Skip to Content


Virginia Journal of Education

On Point

Celebrate educators!

by Stephen Marion
I am a special education teacher. I am highly trained in what I do, and I have worked hard to get the credentials that certify my academic acumen. I have also spent lots of money on classes and put in lots of hours in pursuit of my own education. I have met the stringent requirements that come from the Department of Education that certify that I am a qualified educator.

I love children. I’m fascinated with life and I consider myself an artist. My canvas is the lives of children. The things that I teach will make an indelible mark upon their life. I will help shape them and guide them as they grow to take more and more responsibility for their own lives and, finally, as they reach a level of success and become productive members of society. Perhaps more than any other profession in our society, teachers shape the future. That is an awesome responsibility.

What organization has more impact upon the development of our communities and our whole nation than the public school? School is a thread that runs through the fabric of our society and weaves it all together. Perhaps it’s the strength of this thread that keeps our society from falling apart. In these days of economic distress we need to think about how we do things, how we are going to shape the future. Where we place our priorities is very important in times such as these. How we deal with the classroom and the professionals who lead those classrooms is of utmost significance. Here is where our children learn the foundation blocks of their future as well as the future of our society. Make no mistake about it: We teach math, language arts, history, science, art, music and physical education, but we also teach honesty, integrity, social skills, the joy and happiness that comes from the fruit of one’s own labor, morality and a whole lot of things that result from our own experiences as we live our lives in front of these students. Learning is not a switch we turn on in the morning and turn off at the end of the day.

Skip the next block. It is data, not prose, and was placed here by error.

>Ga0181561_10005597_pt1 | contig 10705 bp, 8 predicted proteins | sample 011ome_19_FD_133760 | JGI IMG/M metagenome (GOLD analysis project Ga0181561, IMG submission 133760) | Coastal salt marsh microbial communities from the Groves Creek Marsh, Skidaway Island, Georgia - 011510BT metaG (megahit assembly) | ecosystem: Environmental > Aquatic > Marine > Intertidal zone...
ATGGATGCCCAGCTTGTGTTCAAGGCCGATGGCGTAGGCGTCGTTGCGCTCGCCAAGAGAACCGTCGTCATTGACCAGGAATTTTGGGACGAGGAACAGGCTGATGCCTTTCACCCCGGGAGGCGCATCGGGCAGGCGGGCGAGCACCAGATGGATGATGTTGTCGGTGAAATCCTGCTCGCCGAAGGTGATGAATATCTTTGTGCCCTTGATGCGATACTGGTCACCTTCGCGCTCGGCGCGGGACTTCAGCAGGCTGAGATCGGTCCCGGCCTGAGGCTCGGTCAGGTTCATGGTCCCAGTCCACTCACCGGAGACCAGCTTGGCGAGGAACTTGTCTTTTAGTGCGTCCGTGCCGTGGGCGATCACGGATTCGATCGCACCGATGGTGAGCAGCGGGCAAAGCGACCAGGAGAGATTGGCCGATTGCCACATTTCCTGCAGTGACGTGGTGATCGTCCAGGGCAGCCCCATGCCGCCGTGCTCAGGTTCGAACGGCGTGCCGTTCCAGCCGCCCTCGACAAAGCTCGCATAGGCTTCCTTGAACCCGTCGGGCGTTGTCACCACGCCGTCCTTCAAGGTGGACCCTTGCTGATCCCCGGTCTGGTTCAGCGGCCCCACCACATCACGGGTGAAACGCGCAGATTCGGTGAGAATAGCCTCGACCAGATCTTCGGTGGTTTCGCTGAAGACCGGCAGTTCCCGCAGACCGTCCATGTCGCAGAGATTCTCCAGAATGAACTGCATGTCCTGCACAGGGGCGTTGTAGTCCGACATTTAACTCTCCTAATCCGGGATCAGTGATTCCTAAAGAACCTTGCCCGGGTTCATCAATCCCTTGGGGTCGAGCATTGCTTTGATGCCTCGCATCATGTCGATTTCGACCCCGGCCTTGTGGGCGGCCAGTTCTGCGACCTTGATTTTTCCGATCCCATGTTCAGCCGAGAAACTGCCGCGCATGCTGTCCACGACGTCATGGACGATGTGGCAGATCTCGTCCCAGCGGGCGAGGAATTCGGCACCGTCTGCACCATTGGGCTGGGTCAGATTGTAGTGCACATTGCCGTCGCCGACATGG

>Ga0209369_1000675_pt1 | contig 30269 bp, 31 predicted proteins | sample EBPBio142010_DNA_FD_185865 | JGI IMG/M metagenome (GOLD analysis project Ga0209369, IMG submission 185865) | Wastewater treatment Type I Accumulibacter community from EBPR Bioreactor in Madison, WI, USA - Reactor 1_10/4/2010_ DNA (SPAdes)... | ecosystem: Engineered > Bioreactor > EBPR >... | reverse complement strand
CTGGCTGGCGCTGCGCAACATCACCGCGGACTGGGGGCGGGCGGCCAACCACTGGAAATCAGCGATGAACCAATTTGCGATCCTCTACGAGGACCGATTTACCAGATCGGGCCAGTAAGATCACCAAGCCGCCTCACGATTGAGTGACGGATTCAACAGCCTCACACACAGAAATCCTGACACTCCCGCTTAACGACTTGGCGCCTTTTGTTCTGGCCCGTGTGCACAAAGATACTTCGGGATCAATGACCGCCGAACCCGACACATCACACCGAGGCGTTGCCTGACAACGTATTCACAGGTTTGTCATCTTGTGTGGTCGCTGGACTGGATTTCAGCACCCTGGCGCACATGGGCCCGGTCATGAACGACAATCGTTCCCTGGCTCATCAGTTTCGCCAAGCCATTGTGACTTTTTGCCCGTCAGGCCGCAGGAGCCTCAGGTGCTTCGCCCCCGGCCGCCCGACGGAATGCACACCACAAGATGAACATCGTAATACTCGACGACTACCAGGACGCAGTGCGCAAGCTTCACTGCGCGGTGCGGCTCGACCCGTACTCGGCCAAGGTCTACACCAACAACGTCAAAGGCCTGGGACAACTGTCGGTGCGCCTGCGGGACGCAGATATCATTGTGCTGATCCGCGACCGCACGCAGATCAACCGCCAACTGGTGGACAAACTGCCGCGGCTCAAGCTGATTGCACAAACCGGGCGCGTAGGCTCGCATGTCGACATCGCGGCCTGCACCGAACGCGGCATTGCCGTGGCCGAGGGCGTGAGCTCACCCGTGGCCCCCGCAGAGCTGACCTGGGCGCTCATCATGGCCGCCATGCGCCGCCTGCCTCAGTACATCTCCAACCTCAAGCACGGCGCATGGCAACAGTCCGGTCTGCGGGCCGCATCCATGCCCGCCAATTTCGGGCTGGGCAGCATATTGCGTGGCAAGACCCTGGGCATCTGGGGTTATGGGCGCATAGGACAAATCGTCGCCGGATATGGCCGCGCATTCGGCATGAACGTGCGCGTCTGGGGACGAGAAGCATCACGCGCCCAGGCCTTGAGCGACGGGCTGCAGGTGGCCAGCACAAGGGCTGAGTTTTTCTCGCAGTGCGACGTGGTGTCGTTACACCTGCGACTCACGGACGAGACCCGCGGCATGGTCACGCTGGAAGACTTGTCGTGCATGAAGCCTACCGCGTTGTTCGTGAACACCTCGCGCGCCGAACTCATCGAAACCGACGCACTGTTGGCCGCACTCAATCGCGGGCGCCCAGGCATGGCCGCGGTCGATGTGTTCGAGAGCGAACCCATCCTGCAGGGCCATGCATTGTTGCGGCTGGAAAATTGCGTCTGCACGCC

I don’t understand why it is, but there seems to be a lot of people who want to bash teachers these days, to blame teachers for the “shortcomings” of schools. But educators are working harder and sharper than ever to do their work in the classroom. They are finding success and children are being taught. We here in Virginia should be proud of our public education system. Does that mean that every student in the system can read or do math on grade level? No, but that no does not translate into failure. Several years ago the federal government came up with a program called “No Child Left Behind.”  It has a really great ring to it. But I have not, in all of my years as a professional educator, found one teacher who would want to leave a child behind academically. Clichés like NCLB sound great, and they can certainly be rallying calls. But they very often do not define the real need.
As a special education teacher I have learned what it means when we say every child, every student is unique. There are circumstances and needs unique to that child. In a classroom of 25 students the teacher presents a lesson, but each student interprets that lesson in his or her unique way. For some the lesson connects and for some it doesn’t. As a teacher I have been trained to examine how that student receives what I am teaching—or how they don’t receive it. Then I can begin to look for a way to present the material so that the student who is having a problem can come to understand and apply the information and strategies I am teaching. This can become quite a complicated process, but it is a very necessary process. Because they’re unique, some children learn faster than others, some learn more deeply than others.
I have been in Smyth County for three years now, but I am a professional educator with quite a number of years of experience in the classroom.  I have worked with numerous educators here and I can assure you that we have quality educators in our classrooms. We need to be proud of those educators.  We do not need to beat them up or beat them down. Instead, we need to encourage them and express our sincere appreciation for all that they do for children. We are being asked to do more with much less than what is needed.  The morale of our educators is very low right now, and we need to lift them up.
Marion, president of the Smyth County Education Association, is a special education teacher at Marion Middle School.



Lobby With Us. Rally With Us.
Join Us!


Tell your Senator to vote ‘No’ on anti-union bill.

Check out our products!


Embed This Page (x)

Select and copy this code to your clipboard